Last week, two of her three murderers, brothers George and Alfred Degiorgio, lost their right to appeal their 40-year sentences. 

A third killer, Vincent Muscat, is already serving a 15-year sentence.

Daphne Caruana Galizia, a Maltese journalist investigating state corruption, died in a car bombing on October 16, 2017

Daphne Caruana Galizia, a Maltese journalist investigating state corruption, died in a car bombing on October 16, 2017

Inquiry into Ms Galizia's death found the state must accept blame for 'creating an atmosphere of impunity' that 'led to a collapse of the rule of law' (file image)

Inquiry into Ms Galizia's death found the state must accept blame for 'creating an atmosphere of impunity' that 'led to a collapse of the rule of law' (file image)

A few days earlier, in a speech to the Foreign Press Association in London, Queen Camilla singled out Daphne for her courage and conviction. (Sadly, she is just one of so many journalists to lose their lives in the pursuit of justice — in Gaza, almost 60 have already died during the current conflict.) 

And this week, her youngest son Paul, an award-winning journalist for Tortoise Media, who has written a brilliant and very moving book about his mother, A Death In Malta, travelled with me from his home in London to show me where it all happened and tell his extraordinary mother's story.

We begin at Daphne's end. In the middle of the field in the blowy November sunshine, looking at the plastic banners and scraggy flowers and placards marking the spot where she died — trying to understand how a journalist could be murdered like this, in broad daylight, for criticising the government in an EU member state.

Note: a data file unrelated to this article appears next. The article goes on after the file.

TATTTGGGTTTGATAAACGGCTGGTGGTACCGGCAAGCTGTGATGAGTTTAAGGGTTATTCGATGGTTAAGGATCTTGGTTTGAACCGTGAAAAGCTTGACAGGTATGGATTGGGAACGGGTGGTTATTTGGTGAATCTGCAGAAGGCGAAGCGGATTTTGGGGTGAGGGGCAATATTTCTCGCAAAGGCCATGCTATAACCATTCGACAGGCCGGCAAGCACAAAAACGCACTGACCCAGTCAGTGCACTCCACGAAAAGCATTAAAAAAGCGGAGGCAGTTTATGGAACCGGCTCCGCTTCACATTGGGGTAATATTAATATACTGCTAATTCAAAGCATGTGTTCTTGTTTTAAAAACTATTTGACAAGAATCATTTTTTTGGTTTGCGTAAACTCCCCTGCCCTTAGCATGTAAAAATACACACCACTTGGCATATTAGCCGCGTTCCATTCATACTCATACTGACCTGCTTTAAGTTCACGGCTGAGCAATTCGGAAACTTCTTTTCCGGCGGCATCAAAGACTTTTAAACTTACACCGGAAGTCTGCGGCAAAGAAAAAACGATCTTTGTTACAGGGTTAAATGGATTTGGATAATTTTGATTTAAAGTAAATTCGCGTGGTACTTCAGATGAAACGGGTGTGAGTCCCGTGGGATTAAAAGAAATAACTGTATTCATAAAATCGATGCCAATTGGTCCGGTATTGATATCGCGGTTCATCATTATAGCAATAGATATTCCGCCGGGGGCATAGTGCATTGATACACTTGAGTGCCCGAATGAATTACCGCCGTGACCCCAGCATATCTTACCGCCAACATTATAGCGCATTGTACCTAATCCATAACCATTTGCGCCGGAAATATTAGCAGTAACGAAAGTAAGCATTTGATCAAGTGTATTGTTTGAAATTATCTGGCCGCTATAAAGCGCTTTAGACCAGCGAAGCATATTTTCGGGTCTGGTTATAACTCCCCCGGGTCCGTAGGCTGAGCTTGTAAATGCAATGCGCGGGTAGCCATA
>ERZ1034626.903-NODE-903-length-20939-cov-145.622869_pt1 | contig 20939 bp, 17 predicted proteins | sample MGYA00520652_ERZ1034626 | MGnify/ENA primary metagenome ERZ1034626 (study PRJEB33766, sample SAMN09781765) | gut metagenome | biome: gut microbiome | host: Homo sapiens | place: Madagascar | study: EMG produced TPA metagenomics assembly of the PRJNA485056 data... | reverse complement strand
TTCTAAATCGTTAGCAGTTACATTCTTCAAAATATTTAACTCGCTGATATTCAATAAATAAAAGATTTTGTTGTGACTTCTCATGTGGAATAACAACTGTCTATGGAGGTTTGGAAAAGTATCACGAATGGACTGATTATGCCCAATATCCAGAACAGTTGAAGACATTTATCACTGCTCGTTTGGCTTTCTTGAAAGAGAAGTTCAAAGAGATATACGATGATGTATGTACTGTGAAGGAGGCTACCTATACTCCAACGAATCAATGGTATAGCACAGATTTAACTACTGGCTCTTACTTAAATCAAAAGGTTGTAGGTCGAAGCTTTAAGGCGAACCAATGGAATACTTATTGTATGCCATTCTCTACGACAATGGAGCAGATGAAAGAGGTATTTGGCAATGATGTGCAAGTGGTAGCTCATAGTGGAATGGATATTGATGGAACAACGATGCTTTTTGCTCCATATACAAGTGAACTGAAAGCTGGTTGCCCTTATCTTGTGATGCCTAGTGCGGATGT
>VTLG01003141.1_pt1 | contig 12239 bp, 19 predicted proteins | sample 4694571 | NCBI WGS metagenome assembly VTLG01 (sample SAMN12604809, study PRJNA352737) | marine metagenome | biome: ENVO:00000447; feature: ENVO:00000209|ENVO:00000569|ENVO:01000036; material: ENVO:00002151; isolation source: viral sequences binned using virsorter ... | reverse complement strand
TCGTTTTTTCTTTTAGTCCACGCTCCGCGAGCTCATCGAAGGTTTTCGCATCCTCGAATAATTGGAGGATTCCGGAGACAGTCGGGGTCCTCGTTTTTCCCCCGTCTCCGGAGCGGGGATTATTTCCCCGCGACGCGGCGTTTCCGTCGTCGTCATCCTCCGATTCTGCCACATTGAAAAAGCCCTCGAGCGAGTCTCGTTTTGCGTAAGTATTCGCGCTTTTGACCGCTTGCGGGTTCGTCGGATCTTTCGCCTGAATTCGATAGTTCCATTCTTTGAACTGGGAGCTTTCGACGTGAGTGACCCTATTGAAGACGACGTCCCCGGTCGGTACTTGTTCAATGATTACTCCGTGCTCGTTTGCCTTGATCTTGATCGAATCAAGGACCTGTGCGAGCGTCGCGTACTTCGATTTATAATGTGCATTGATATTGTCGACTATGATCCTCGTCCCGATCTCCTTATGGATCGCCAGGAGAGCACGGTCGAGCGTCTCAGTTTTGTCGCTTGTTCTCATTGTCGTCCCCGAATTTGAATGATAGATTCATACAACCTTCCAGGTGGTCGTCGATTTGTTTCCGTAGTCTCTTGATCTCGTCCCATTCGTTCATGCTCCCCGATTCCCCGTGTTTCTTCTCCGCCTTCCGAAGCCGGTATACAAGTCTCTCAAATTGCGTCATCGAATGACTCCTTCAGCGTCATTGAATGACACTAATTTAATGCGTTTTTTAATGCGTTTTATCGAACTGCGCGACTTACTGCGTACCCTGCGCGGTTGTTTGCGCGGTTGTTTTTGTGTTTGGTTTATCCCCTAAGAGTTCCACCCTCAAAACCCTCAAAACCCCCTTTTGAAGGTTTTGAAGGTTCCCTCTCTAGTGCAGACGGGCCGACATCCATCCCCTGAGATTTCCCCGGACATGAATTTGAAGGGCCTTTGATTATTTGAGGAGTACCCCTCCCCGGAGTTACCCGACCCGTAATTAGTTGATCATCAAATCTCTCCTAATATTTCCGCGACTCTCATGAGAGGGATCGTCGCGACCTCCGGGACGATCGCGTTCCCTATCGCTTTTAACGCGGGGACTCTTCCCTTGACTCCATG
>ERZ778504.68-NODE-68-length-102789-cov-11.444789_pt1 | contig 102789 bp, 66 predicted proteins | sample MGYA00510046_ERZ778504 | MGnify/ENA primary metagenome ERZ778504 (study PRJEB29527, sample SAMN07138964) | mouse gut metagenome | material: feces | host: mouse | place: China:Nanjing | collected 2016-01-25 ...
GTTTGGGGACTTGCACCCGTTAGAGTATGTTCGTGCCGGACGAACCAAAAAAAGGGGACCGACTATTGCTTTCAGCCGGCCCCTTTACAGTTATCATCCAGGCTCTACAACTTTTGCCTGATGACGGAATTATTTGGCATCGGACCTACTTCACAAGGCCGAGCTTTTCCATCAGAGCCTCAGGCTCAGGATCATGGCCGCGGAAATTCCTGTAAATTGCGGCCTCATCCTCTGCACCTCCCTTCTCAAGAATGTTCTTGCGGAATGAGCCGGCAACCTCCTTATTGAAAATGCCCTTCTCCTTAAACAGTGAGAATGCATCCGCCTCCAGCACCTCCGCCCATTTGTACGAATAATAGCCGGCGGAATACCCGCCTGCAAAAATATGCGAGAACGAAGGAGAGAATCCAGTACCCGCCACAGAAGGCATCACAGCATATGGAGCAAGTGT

Paul, 35, is small, calm and softly spoken. He points out the old gun post on a nearby ridge where the look-out waited, chain-smoking, spying on the family home, ready to raise the alarm the moment his mother left the compound.

He shows me the village where a second hitman was waiting.

And he tells me about the third man, bobbing on a fishing boat in the sea near the capital Valletta, who sent the SMS saying '#REL1=ON' that detonated the bomb. 'I suppose, in some ways, the surprise was that it didn't happen earlier,' he says quietly.

Because from the minute Daphne started work as a journalist in 1988 (just after Paul, the youngest of her three sons, was born) no one could stop her. 

A photo from 1989 shows Peter and Daphne Caruana Galizia with their sons Matthew, Andrew and Paul

A photo from 1989 shows Peter and Daphne Caruana Galizia with their sons Matthew, Andrew and Paul

Daphne Caruana Galizia is pictured with one of her three sons, Andrew in 1988

Daphne Caruana Galizia is pictured above

Daphne Caruana Galizia is pictured with one of her three sons, Andrew in 1988, and again right

Certainly not the second-rate prime minister, Joseph Muscat, whom she had in her sights and who resigned soon after her death following mass public protests, or the Maltese mafia, or the crooked police force. 

Not even the endless lawsuits they all tried to drown her in.

But before we go further, it is important to put this extraordinary woman into context. 

Because the newly independent Malta that Daphne was born into in 1964 was limited and limiting. 

All the power had been grabbed by the church and two political parties, corruption was rife and any dissent was smothered.